By Dean Weingarten
Arizona - -(Ammoland.com)- In the Monash University Shooting, only two people were killed, so it does not make the list of mass killings, in which four people unrelated to the shooter are required to meet the definition of a mass killing.
It was not for lack of trying. The shooter had six handguns, which it appears that he obtained legally. He killed two people and wounded five others before he was stopped by citizens who rushed him as he fumbled for one of the other five handguns on his person.
While the wounded lecturer of the class, was not armed, he exhibited great courage in restraining him as a martial arts trained student tackled him. All of this occurred in 2002, five years after the huge gun confiscation system was put into place in Australia.
The only academic study that attempts to determine if the Australian gun confiscation scheme had any effect on mass shootings uses the “four dead” definition, so it excludes the Monash University shooting. It did not find any evidence that the confiscation reduced mass shootings. This in depth article explores how extremely restrictive gun control was pushed onto Australians.
The Monash case illustrates the problem with documenting those incidents where citizens resist, either armed or unarmed: often they stop the killing before it reaches the levels required to define the event as a mass killing. The idea that that “resistance is futile” is thus reinforced; because when a mass killing is stopped, it is not a “mass killing” and does not receive the media coverage of events where four or more people are killed. Here is a link of over a dozen cases where mass killings were clearly stopped by armed citizens.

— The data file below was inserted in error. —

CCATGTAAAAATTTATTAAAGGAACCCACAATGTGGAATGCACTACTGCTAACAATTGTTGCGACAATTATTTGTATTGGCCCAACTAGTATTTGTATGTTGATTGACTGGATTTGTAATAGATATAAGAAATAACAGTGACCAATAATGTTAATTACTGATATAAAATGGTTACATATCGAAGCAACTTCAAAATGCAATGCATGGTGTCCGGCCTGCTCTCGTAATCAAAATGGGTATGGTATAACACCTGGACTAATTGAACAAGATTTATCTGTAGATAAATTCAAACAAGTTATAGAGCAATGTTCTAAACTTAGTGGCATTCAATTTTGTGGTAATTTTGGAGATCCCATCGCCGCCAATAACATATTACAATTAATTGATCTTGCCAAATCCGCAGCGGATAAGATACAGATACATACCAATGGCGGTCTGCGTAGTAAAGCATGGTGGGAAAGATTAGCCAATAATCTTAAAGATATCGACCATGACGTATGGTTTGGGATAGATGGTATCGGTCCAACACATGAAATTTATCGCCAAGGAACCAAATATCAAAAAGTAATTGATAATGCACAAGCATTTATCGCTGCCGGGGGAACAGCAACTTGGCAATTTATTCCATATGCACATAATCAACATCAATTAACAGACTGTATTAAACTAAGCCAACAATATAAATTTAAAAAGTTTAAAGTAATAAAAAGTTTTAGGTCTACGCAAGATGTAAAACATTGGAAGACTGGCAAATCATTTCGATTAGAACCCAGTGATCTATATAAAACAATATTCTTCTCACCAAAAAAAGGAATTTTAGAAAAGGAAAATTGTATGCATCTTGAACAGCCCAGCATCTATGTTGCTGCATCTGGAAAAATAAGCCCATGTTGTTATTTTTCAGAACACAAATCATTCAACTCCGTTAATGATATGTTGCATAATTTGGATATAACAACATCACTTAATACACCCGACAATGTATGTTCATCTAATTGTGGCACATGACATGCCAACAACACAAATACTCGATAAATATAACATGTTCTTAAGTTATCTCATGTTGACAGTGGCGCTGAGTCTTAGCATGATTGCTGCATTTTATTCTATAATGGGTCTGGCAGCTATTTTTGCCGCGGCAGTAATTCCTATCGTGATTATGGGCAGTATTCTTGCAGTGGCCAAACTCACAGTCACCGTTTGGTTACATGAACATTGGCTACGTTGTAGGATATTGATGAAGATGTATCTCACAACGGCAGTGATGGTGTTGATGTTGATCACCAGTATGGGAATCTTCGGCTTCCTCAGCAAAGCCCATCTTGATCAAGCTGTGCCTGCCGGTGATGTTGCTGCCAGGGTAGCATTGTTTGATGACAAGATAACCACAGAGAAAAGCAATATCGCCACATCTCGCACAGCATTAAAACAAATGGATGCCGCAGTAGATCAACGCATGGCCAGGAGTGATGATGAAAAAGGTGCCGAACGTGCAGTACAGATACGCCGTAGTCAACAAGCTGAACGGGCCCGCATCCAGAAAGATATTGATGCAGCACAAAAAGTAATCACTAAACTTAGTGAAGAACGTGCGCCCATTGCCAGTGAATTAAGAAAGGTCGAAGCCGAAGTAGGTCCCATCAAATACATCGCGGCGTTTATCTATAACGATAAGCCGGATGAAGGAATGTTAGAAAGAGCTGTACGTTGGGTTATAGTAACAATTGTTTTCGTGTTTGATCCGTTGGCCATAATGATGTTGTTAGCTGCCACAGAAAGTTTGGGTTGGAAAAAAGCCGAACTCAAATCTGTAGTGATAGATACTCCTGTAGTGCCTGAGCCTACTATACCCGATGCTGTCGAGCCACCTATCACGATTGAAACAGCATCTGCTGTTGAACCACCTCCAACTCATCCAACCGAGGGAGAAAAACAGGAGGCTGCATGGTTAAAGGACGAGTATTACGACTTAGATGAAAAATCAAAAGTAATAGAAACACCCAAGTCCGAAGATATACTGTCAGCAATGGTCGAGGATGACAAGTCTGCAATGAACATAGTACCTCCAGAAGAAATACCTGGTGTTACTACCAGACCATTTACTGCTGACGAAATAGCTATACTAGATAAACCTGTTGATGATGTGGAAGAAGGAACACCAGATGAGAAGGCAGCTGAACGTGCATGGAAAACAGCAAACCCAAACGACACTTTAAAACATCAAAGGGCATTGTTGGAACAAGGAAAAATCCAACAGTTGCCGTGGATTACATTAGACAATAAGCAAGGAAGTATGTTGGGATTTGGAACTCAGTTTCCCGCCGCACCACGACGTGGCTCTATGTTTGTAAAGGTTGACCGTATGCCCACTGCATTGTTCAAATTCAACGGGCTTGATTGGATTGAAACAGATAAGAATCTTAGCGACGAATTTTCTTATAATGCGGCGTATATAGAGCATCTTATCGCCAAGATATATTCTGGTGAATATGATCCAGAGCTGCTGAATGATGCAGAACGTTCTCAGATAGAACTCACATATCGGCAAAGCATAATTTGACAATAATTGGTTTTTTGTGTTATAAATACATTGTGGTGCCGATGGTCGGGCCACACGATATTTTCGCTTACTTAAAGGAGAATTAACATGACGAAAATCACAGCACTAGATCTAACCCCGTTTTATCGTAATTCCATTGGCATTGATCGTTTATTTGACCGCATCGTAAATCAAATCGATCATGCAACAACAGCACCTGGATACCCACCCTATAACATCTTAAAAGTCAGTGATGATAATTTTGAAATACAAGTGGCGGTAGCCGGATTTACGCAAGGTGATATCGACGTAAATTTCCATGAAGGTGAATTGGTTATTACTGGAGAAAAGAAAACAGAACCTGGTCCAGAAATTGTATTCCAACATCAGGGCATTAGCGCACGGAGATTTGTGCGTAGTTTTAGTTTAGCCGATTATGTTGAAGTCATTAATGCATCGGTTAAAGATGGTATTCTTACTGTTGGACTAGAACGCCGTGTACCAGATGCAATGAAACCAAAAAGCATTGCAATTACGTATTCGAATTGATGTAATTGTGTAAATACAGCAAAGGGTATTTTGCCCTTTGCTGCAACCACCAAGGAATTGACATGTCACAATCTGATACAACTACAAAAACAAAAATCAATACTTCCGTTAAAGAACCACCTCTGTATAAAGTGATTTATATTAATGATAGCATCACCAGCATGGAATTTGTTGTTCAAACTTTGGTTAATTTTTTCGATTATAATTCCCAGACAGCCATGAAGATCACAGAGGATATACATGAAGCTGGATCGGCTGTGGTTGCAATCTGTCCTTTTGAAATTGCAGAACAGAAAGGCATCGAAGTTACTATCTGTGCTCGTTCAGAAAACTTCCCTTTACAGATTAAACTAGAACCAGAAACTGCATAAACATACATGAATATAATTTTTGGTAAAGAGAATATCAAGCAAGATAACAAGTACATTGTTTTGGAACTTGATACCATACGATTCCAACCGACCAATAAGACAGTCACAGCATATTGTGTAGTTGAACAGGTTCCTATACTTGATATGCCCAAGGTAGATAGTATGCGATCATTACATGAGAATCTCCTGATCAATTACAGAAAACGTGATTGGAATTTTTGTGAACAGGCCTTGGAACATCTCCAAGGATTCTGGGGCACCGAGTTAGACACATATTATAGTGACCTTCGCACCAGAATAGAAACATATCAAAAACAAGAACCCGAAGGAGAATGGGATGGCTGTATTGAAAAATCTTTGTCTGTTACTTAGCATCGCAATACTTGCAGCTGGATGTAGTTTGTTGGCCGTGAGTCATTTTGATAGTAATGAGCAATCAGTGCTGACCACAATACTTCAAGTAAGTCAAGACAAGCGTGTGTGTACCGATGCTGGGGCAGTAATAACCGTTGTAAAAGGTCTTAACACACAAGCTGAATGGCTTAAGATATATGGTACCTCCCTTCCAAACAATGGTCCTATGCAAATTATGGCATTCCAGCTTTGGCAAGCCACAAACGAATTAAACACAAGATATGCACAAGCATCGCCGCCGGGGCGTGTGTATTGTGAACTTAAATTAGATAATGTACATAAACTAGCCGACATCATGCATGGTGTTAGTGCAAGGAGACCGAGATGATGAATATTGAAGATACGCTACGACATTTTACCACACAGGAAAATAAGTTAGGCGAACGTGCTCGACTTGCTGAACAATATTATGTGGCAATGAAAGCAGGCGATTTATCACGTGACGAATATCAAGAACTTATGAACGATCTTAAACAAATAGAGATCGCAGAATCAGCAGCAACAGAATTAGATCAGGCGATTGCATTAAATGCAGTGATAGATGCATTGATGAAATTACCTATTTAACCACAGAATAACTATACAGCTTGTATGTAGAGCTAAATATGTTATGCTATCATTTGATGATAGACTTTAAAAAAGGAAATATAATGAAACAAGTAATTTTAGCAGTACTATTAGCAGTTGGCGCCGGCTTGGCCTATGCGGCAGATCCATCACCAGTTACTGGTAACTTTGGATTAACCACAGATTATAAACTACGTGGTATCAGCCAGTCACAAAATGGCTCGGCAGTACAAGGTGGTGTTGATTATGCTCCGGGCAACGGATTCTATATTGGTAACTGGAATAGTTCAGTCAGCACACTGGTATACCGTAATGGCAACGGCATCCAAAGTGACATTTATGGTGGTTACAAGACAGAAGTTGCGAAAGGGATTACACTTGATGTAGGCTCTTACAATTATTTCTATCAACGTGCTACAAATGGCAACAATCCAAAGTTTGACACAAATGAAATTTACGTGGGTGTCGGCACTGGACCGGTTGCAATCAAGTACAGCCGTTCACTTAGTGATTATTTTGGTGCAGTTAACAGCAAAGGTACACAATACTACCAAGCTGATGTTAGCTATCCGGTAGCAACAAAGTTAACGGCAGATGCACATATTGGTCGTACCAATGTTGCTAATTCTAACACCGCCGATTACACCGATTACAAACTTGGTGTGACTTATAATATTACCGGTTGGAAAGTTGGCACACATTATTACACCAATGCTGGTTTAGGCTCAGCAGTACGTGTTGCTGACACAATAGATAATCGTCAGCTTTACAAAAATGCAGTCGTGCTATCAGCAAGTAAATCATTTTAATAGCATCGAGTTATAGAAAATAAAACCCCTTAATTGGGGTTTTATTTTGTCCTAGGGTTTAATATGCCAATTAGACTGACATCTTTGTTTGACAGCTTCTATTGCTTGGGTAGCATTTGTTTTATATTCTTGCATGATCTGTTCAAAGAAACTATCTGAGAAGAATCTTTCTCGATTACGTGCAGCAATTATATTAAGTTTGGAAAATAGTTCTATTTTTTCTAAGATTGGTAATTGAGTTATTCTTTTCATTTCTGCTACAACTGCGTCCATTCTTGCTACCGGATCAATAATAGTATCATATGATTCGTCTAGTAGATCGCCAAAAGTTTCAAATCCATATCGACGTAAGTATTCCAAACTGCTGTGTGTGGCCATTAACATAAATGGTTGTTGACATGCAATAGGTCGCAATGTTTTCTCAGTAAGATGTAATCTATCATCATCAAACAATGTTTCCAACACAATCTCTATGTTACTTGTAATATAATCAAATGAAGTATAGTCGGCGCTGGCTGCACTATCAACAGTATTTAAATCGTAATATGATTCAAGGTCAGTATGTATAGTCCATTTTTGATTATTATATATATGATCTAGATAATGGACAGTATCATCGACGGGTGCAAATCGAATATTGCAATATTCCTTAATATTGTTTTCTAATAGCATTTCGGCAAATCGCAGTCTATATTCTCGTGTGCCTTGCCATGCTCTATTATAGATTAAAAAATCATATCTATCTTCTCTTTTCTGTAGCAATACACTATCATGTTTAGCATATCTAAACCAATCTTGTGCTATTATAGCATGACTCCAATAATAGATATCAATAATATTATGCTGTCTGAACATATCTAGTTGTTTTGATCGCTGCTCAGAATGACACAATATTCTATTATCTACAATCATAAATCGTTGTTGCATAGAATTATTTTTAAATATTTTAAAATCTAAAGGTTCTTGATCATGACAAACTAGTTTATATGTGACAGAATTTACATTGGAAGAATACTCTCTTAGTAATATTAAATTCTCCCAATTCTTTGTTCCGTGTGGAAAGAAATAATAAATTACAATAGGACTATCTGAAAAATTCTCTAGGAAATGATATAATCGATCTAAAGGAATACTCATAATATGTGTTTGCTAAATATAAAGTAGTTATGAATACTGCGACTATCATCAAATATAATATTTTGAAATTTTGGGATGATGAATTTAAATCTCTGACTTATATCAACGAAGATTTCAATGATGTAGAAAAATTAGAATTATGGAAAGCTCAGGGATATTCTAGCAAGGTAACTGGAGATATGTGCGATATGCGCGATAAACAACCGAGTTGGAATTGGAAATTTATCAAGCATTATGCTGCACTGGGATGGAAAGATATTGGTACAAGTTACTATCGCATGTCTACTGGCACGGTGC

In this study of media reported mass shootings, the reporter found that when a shooting was stopped by a civilian, the number of dead averaged 2.2, where when the police were relied on, the number was 14.3.
This is obvious when you consider it: there are only about 600,00 to 750,000 police in the United States. When a non-police person stops a mass attack, it is likely to be much faster than a police response.
c2014 by Dean Weingarten: Permission to share is granted when this notice is included. Link to Gun Watch
About Dean Weingarten;
Dean Weingarten has been a peace officer, a military officer, was on the University of Wisconsin Pistol Team for four years, and was first certified to teach firearms safety in 1973. He taught the Arizona concealed carry course for fifteen years until the goal of constitutional carry was attained. He has degrees in meteorology and mining engineering, and recently retired from the Department of Defense after a 30 year career in Army Research, Development, Testing, and Evaluation.